Not everyone wants to cook mung bean popsicles. Judy Leung, one of the people behind recipe website The Woks of Life, understands that.
So when she shared her recipe online, she opened her blog post by taking the reader back to Shanghai, where she grew up. There, she wrote, popsicle peddlers would ride through the city on bicycles, wooden boxes strapped to the backseats, selling the treat.
“When the neighborhood kids heard the peddlers’ distinguished hollers, they would charge out with pennies in hand, hoping to get the popsicle with the most beans,” the post, which also features illustrated step-by-step cooking instructions, reads. “Everyone knew they were the best part.”
For Leung — and many other cooks who make a living as food bloggers — telling the story behind certain dishes is part of the recipe itself. But over the weekend, a proposed website — called Recipeasly — raised concerns among the community of food bloggers. It said it would provide recipes sans information beyond an ingredient list and cooking steps.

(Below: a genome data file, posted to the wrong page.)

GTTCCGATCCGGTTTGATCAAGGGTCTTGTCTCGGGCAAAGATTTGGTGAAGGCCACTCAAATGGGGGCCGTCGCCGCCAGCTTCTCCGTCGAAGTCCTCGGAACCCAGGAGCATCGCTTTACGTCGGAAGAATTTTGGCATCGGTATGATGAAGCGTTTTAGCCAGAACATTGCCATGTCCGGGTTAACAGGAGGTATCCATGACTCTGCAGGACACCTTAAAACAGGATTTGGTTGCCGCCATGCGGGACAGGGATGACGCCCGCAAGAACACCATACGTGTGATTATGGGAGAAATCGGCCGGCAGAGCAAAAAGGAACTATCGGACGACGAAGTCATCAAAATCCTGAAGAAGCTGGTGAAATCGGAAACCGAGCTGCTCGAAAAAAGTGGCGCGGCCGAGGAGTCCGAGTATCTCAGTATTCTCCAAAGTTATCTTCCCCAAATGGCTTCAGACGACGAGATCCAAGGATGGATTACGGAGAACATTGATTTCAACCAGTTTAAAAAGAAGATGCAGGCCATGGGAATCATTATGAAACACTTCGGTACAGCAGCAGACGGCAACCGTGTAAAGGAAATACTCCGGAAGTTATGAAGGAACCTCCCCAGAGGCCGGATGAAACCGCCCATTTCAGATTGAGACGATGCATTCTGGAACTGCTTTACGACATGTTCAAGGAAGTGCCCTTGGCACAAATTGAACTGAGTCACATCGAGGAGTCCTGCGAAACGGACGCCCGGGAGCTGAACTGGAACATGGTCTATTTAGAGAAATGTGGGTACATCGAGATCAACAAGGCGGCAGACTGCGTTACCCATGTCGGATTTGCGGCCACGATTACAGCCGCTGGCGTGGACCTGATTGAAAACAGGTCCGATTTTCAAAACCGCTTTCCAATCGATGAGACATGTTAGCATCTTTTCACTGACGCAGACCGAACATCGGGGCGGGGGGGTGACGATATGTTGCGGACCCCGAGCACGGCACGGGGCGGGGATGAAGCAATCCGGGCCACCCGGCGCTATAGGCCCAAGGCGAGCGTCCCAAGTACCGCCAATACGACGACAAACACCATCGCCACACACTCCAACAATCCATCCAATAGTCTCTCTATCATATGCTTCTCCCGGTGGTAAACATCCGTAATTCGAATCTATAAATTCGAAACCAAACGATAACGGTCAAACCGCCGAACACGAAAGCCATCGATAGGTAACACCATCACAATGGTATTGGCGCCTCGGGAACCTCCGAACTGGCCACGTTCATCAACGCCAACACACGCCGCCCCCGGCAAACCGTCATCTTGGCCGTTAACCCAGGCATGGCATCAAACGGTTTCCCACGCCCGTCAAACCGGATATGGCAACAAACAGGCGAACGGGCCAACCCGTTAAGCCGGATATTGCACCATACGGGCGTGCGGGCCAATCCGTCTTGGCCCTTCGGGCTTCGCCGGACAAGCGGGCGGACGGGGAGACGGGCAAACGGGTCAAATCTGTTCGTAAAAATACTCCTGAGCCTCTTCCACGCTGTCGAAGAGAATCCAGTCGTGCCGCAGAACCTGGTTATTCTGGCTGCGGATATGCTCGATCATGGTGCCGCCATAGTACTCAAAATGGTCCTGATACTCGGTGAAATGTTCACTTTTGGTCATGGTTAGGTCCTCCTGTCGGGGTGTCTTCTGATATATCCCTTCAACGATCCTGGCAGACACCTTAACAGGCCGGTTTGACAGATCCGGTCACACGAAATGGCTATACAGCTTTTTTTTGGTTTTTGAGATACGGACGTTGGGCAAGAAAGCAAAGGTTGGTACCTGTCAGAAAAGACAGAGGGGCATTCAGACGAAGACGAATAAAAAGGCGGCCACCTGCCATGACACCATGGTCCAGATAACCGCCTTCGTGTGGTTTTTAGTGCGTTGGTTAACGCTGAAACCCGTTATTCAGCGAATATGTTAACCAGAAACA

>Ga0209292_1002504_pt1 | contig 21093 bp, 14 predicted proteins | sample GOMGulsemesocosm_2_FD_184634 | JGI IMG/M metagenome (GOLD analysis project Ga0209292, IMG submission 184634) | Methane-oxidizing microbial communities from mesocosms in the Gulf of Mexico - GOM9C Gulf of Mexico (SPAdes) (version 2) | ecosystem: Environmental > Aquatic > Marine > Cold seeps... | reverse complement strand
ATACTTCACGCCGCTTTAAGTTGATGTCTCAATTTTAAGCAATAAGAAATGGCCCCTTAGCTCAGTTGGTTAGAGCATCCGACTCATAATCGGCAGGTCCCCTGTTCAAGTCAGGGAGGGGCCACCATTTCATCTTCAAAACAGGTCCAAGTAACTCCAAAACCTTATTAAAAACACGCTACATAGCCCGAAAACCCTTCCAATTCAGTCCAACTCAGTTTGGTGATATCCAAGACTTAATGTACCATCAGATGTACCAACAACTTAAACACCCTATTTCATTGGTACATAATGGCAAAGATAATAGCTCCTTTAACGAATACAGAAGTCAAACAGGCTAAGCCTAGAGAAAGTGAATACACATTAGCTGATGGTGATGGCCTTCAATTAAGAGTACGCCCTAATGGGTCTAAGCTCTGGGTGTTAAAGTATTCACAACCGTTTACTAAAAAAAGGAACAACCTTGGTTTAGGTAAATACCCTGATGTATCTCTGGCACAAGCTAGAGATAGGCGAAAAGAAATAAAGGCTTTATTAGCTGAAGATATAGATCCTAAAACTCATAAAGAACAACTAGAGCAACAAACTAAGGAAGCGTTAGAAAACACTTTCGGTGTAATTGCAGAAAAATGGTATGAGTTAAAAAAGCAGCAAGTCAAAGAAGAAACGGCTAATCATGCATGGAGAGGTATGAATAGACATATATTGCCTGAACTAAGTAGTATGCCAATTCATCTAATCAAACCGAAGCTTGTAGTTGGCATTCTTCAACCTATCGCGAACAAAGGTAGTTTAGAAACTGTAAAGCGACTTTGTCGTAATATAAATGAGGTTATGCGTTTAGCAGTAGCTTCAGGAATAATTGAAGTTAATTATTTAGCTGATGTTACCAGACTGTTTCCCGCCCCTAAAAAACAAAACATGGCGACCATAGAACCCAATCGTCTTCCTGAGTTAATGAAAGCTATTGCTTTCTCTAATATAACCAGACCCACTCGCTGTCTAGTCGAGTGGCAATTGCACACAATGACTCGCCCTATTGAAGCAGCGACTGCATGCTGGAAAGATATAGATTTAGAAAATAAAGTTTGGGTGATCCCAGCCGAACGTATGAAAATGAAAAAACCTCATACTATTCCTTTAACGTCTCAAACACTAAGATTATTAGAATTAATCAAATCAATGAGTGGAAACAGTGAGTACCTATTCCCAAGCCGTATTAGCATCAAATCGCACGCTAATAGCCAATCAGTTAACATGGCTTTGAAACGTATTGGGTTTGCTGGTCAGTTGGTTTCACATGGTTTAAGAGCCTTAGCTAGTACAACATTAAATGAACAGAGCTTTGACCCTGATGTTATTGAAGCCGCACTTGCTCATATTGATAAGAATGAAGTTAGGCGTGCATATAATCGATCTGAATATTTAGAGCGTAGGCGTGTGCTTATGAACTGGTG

Tom Redman, one of the website’s creators, described it as “your favorite recipes except without the ads or life stories.” Users would be able to plug in their recipe of choice, and the site would strip it of any extra text — including the recipe author’s name.
The news of the website was immediately met with backlash.
Redman apologized soon after and said he was taking down the website down as its creators “re-examine our impact on the community.” He did not immediately respond to CNN’s request for comment, but tweeted that if the site returns it’ll be “with changes where we have fallen short.”
While the website is now down, news of its launch amplified a larger issue, many food bloggers said. So often, people simply want a recipe, without the person behind it. And stripping food bloggers’ of their stories, they said, devalues their work — and their humanity.
“It pulls our identity away from the thing we’re creating, which personally, is hurtful,” Mila Clarke Buckley, who runs the diabetes-focused recipe website Hangry Woman, told CNN. “I’m making this thing for you, but you don’t want me to be a part of it. You want me to be these invisible hands in the background.”
Those long posts are actually useful
Every food blogger has heard some version of the same complaint: Cut to the chase. Many don’t want to read a long post before the recipe — they just want the recipe.